Getting ready to learn

Chapter 1, paragraph 1, page 3 (PDF version):

“When one travels around the world, one notices to what an extraordinary degree human nature is the same, whether in India or America, in Europe or Australia. This is especially true in colleges and universities. We are turning out, as if through a mould, a type of human being whose chief interest is to find security, to become somebody important, or to have a good time with as little thought as possible.” — J.Krishnamurti, Education and the Significance of Life

School hasn’t officially started and I since don’t teach students in the summer months this post will be less about my classroom and more about my work as an ELL (English Language Learner) Specialist.  As a Specialist I spend June and July researching everything from federal and state policy on education, to what it means to be “college and career ready.” I spend hours deciphering the language of the Common Core State Standards, exploring developments in pedagogy and andragogy, familiarizing myself with changes in standardized assessments, attending conferences where I can collaborate, pose questions, and only hope to spark an interest in new ways of bringing equity to academic education. (K is likely turning over in his grave at the thought that anyone this interested in his book is as heavily imbedded in “the system” as I am!) Any and all of these topics eventually get blended into an infinite number of professional development sessions, workshops, and trainings. Many of which I create, all of which I deliver for educators and administrators. You might also find me coaching and mentoring teachers and colleagues throughout the year. So when does the teaching come in? My classroom work with students will resume in mid-August and runs through the end of May, but a Specialists (and a teacher’s) work is never done!

The most fulfilling aspect of my role as an ELL Specialist is being an advocate. I’ll take any opportunity I can find to discuss the classroom conditions and learning needs of students who are also learning English while learning academic content. (That’s a lot of learning in one sentence.) Although it’s unlikely that K had multilingual students in mind when he wrote “Education…”, in previous readings of his book I discovered many, many connections to his ideas, my students, their learning, my teaching, and our classroom. I promise those connections will surface in future posts.

There are days when education does seem to be all about “…turning out, as if through a mould, a [certain] type of human being…”. The current emphasis in the U.S. is that every student will graduate “College and Career Ready”, but if K were still alive I imagine he would be asking, ready for what? Larger amounts of funding are being allocated to programs that focus on the objective of College and Career Readiness at a younger and younger age. In and of itself, I support the idea that everyone have a choice about college and/or career.  But is there something more fundamental to human development that should be a focus of education?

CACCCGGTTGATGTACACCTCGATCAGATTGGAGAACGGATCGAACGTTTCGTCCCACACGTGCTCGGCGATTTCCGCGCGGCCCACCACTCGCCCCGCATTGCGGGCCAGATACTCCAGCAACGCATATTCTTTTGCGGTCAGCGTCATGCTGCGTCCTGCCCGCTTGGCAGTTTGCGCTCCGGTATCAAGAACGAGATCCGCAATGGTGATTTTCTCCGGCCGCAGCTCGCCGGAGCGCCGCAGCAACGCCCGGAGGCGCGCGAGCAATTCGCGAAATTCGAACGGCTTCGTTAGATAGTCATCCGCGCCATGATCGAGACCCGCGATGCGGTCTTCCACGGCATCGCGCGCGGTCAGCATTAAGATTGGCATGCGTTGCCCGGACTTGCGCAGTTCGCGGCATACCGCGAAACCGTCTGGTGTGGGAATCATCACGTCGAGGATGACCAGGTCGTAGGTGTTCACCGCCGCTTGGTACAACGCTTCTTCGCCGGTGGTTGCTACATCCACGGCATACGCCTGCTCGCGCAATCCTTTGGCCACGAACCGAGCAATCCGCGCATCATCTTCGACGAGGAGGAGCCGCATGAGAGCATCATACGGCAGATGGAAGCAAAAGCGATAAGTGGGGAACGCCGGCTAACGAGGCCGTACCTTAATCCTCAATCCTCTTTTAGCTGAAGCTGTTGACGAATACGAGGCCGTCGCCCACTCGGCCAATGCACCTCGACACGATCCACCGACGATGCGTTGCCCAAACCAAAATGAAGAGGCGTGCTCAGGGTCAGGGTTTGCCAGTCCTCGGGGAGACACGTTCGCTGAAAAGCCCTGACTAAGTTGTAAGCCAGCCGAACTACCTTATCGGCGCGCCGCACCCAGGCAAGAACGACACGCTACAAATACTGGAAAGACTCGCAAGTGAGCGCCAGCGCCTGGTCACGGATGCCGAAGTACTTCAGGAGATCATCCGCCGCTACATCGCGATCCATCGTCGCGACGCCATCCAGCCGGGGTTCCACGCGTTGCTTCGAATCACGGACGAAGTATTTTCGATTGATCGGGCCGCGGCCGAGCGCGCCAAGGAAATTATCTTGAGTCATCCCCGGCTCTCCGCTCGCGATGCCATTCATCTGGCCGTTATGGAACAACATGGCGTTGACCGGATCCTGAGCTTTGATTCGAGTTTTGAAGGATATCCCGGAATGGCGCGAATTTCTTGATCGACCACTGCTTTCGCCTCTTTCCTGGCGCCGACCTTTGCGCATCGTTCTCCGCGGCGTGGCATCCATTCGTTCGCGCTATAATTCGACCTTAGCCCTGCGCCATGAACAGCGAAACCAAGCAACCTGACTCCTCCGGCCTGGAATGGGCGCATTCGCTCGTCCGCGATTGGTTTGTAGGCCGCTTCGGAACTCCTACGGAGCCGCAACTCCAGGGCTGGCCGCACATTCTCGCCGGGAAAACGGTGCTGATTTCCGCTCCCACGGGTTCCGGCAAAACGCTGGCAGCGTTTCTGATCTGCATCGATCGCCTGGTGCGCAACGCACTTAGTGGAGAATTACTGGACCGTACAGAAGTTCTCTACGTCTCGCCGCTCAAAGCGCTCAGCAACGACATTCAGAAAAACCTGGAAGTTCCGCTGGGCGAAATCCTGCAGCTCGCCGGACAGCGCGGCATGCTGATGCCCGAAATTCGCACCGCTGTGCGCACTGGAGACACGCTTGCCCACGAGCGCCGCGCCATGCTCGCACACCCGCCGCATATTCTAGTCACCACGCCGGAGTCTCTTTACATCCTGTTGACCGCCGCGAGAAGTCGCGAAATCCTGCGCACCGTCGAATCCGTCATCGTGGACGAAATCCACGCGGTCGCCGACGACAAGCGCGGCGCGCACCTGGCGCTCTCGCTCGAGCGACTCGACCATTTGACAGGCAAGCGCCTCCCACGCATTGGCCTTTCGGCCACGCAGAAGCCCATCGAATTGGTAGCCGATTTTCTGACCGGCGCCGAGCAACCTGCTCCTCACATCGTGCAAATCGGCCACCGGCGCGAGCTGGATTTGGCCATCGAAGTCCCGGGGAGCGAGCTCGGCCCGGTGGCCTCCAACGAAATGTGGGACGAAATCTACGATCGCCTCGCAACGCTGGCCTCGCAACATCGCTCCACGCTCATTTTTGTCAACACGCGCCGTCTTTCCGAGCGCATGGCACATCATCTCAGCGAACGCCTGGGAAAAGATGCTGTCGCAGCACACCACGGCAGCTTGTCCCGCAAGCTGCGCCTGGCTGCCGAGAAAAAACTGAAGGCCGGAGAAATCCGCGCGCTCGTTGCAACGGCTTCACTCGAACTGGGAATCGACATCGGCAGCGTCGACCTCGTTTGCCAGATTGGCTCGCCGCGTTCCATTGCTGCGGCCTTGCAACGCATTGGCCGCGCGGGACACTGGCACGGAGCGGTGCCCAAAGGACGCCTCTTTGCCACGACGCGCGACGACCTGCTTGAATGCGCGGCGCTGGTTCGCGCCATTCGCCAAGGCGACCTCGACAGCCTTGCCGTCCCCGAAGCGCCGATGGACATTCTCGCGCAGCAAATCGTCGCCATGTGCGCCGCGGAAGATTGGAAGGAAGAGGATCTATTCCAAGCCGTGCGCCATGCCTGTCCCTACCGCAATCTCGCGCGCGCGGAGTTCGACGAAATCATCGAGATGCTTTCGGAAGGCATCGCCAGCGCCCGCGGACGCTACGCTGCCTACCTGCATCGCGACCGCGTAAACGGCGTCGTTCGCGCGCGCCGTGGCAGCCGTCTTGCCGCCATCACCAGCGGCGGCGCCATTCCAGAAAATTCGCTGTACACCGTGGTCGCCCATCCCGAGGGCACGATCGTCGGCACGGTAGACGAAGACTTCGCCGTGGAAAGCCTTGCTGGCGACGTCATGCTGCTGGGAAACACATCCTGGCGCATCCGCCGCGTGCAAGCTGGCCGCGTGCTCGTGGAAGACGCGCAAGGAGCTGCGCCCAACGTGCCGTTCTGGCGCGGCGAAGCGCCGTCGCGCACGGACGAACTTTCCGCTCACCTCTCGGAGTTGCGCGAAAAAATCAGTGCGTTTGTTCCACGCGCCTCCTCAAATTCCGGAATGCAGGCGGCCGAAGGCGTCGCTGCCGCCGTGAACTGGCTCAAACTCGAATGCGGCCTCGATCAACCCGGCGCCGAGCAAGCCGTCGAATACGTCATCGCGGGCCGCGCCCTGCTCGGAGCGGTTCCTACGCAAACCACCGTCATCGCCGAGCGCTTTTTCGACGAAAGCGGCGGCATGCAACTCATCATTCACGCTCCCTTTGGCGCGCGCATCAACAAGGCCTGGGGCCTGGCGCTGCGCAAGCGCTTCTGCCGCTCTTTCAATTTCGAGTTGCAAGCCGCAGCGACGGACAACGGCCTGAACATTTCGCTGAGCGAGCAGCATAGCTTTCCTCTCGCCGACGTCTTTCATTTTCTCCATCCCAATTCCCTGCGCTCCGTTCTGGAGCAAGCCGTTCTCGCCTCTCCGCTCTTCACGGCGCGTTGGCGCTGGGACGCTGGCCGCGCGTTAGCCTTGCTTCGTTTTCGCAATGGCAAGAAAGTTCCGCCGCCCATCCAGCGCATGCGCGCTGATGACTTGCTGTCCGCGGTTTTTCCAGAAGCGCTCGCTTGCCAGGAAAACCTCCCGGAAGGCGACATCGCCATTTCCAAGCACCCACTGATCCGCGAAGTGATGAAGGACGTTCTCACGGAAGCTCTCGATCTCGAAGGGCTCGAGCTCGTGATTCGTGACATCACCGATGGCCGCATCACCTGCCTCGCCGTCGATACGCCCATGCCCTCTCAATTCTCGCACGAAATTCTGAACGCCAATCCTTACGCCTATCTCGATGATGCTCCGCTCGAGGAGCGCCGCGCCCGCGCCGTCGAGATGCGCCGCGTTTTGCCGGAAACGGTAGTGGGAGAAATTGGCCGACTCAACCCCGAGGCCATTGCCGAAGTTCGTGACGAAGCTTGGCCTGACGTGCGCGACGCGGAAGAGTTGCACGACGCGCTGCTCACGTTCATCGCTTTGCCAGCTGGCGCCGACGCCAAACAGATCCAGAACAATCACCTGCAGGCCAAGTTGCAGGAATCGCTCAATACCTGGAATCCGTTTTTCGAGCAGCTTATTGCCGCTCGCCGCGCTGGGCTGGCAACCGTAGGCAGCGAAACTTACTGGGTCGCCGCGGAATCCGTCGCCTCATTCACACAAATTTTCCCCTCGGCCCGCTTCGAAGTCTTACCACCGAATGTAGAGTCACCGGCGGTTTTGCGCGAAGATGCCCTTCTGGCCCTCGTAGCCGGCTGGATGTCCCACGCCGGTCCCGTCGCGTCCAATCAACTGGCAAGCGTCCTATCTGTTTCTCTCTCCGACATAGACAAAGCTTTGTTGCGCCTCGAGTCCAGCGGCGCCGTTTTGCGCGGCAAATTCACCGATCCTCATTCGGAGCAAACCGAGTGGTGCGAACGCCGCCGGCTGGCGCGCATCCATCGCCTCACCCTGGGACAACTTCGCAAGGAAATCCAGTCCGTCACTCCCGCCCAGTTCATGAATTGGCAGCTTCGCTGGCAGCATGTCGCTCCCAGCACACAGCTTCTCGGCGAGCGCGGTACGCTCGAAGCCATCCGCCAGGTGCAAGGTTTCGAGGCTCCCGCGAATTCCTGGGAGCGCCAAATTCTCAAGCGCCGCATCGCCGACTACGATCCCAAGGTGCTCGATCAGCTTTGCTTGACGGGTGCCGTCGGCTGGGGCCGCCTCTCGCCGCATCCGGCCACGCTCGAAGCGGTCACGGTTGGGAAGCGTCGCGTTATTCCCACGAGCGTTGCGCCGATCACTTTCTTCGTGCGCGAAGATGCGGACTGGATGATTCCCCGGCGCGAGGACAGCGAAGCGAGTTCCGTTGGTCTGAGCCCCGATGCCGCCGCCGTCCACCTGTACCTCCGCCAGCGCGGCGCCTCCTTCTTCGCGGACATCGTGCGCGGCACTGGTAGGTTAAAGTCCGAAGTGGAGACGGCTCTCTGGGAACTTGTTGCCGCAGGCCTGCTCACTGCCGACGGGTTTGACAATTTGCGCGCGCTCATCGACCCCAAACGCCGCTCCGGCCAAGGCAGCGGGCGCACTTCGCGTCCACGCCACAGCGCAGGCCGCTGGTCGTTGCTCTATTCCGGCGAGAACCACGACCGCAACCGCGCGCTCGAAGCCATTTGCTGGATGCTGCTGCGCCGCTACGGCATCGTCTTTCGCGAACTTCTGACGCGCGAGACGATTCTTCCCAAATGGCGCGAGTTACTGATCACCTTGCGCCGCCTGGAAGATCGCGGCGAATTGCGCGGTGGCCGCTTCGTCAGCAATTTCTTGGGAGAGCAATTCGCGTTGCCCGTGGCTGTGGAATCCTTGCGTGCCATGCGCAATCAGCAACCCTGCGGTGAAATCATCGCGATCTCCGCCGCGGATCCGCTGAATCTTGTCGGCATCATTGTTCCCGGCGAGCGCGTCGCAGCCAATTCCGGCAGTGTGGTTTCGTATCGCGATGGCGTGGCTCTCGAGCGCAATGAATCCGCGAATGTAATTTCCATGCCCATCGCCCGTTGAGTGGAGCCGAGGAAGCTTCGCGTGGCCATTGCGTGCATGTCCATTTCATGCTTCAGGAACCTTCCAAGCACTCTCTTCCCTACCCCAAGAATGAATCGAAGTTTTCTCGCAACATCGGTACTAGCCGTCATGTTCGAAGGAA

K’s concern in this opening paragraph appears to be that students will leave school prepared (or conditioned) to only seek security and reputation, and by means of the easiest route to either one. There are days when I wish for more security – maybe a newer car, more retirement savings, the daily presence of a partner. Other days I want to feel important – shouldn’t we recognize each other for something well done? I like to be right because being right gets a different sort of attention than being wrong. And of course I do occassionally imagine myself in a job that requires little effort but provides substantial monetary reward! The days I’m describing are the days when I’ve forgotten that I have the privilege of making a choice about being a teacher.  Neither security or importance comes with the territory of being a teacher in adult ESL education.  However, I do have a good great time in the classroom despite it often requiring a good deal of work.

I love being a teacher because being with my students illuminates the learning I need to do in the classroom within myself.

Thanks for reading!

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Diane Mora

I am a writer (poetry, memoir, creative nonfiction, blogging) and teacher currently living in the Kansas CIty metropolitan area. A National Writer’s Project Writing Teacher Consultant, my method developing writing skills through the lens of personal narrative with low literate students has been highly effective with adults and secondary students who are migrants or refugees to the U.S. I have given many workshops about my methods to educators across Missouri and will be presenting my techniques to educators in Spain in September 2016. In addition to pencil-paper writing, I have also successfully integrated the use of digital writing tools such as digital storyboards into my practice. “I believe it’s not enough to simply tell our life stories. It’s important to also share a nugget of wisdom in our writing that might inspire or empower the reader as well as the writer. The concluding paragraph in every writer’s essay contains a “wisdom statement” that is based on something the writer has gleaned from his or her experience of living and now wants to share with others. When students are encouraged to think of their life experience as a learning experience, sharing this wisdom provides a sense of purpose that is highly motivating.” -- Diane Mora I can be reached at: Linked In: Diane Mora Twitter: @classroomwithin Blog: www.classroomwithin.org Full resume and references available upon request.

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